After configuring SharePoint in the part 7, we will now verify if the configuration was successful and if everything works correctly. The verification process is described in the following MSDN article: Verify a PowerPivot for SharePoint Installation. First of all let’s start by verifying the site level integration. Navigate to our newly created PowerPivot site, http://sp2013bi.
Click on the PowerPivot Gallery link in the navigation menu. You probably get the Silverlight icon, telling you to install it. Click on the icon to start the installation process. You might have to refresh the browser after the setup to see take it effect. This step is necessary, the PowerPivot libraries and Power View make use of this technology.
When you upload some PowerPivot workbooks to the PowerPivot gallery, you should get some snapshots on the workbook preview. However, sometimes they do not work.
This can be caused by a multitude of reasons, of which a bunch are listed in this KB. The example I used probably suffered from the problem described in point 7: “The workbook might contain more than one data source. If so, a thumbnail will not be generated.” I uploaded another PowerPivot workbook with a simple pivot on AdventureWorks, and this one worked immediately:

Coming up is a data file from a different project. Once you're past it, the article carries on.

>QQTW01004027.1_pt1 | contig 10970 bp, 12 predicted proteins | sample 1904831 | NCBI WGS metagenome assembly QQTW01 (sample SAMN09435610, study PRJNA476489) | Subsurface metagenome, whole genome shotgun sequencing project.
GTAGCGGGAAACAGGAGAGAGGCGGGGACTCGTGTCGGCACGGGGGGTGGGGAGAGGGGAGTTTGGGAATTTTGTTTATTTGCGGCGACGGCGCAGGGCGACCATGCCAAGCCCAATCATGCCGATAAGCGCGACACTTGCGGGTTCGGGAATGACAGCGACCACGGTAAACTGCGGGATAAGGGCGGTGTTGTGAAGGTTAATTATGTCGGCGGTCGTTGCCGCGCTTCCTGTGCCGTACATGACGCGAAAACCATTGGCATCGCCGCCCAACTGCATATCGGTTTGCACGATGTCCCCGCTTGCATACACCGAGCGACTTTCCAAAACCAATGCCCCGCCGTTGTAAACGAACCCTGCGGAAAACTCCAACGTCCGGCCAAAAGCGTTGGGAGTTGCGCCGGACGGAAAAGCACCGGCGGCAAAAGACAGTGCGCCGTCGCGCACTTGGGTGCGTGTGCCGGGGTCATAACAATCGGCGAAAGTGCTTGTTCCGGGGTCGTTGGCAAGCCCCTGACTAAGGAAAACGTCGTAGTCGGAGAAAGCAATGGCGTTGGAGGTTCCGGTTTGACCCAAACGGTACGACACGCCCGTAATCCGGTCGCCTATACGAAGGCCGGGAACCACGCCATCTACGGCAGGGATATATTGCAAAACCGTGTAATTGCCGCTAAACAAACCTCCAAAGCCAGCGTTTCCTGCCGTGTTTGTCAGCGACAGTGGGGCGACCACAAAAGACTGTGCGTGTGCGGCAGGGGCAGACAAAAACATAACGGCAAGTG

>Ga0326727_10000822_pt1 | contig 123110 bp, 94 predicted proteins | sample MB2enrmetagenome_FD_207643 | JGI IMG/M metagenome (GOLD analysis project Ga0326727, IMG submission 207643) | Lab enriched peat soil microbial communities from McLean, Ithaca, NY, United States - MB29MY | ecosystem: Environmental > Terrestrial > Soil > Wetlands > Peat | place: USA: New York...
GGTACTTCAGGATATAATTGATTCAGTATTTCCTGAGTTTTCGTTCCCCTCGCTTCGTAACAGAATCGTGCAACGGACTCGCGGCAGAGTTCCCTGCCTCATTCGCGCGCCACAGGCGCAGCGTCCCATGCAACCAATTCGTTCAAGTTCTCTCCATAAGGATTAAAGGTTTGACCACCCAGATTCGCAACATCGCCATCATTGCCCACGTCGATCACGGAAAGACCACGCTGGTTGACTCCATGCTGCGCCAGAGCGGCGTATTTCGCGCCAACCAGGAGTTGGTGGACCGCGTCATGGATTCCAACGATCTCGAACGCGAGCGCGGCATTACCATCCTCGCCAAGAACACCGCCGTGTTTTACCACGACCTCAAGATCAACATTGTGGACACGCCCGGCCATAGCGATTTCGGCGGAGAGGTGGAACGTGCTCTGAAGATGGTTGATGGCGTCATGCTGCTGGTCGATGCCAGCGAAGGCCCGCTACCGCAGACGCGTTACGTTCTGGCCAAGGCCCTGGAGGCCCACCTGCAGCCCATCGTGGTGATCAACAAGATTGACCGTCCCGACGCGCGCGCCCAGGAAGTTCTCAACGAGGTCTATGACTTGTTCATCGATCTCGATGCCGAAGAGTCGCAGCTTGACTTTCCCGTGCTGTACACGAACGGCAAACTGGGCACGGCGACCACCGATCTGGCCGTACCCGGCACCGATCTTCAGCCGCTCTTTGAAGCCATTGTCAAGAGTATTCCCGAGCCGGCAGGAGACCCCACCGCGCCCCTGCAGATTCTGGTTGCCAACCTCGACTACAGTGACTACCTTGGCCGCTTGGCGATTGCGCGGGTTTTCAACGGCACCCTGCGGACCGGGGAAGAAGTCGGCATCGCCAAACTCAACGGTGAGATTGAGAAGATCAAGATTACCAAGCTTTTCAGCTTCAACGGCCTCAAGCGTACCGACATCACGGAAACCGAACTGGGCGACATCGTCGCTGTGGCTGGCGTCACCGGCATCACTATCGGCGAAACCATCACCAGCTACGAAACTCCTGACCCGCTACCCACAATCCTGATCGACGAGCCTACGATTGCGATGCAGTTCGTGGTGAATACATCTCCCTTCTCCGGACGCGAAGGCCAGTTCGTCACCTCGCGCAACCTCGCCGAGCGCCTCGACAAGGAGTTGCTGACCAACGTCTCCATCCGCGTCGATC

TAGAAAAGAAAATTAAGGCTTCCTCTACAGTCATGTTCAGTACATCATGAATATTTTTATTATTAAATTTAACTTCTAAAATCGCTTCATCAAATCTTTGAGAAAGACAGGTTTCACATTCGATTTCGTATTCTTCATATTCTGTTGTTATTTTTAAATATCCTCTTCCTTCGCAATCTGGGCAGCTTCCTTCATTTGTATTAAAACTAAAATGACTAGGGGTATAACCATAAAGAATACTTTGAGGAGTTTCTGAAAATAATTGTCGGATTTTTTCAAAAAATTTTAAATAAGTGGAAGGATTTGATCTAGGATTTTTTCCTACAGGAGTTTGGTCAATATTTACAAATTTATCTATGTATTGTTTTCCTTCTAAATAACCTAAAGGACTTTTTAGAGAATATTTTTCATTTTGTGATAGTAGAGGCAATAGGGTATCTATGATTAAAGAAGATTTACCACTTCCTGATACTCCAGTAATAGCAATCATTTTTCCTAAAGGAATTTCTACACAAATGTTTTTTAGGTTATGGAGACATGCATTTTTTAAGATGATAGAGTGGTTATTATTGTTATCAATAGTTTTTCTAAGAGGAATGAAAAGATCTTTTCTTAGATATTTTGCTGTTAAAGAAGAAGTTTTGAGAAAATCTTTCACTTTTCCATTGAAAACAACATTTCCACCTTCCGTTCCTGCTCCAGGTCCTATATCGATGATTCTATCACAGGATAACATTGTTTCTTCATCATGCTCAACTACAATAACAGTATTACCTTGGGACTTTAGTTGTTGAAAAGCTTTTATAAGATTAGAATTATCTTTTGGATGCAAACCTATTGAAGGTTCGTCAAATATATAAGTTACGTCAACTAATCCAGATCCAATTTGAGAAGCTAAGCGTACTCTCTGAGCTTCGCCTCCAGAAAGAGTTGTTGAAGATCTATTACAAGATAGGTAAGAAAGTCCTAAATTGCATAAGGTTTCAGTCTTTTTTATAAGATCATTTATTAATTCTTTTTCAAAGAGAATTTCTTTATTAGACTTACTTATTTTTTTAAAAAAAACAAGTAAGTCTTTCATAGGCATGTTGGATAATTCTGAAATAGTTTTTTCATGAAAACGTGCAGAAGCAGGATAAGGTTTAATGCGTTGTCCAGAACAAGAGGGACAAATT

Let’s proceed with the verification. In the navigation menu, click on Site Contents. Next click on add an app.
If you can see the Data Feed Library and PowerPivot Gallery in the list, the PowerPivot feature is integrated correctly.
Next up is the Central Administration integration. Navigate to the Central Admin site on the following URL: http://sp2013bi:2000. Now you can see why you had to choose an easy-to-remember port in the SharePoint configuration.
Click on Manage Farm Features in the System Settings section. The PowerPivot Integration Feature should be active.
Back in the Central Admin, click on Manage Services on Server. The SQL Server PowerPivot System Service should be started. The documentation also mentions also a SQL Server Analysis Services service, however this service cannot be found in the list. I don’t have a SharePoint 2010 installation to verify if it is there in that edition, but you don’t seem to need it in SharePoint 2013. We do know for sure the PowerPivot SSAS service, installed in part 6, is running.
The next step is Manage Service Applications in the Application Management section. The Excel Services application should be started, but more important, so should also be the Default PowerPivot Service Appplication.
Clicking on the application brings you to the PowerPivot Management Dashboard, a key instrument for the IT department to guide self-service BI. However, it is empty.
This might be caused by the fact you haven’t done much PowerPivot related activity on your server, but also because the PowerPivot Management Dashboard Processing Timer Job (quite a mouthful) hasn’t run yet and thus hasn’t collected any data yet. So click on Review timer job definitions to take a look at the job schedules. You’ll see the Dashboard job has a daily schedule.
Change this to an hourly schedule by clicking on the jobs name to go to the edit screen.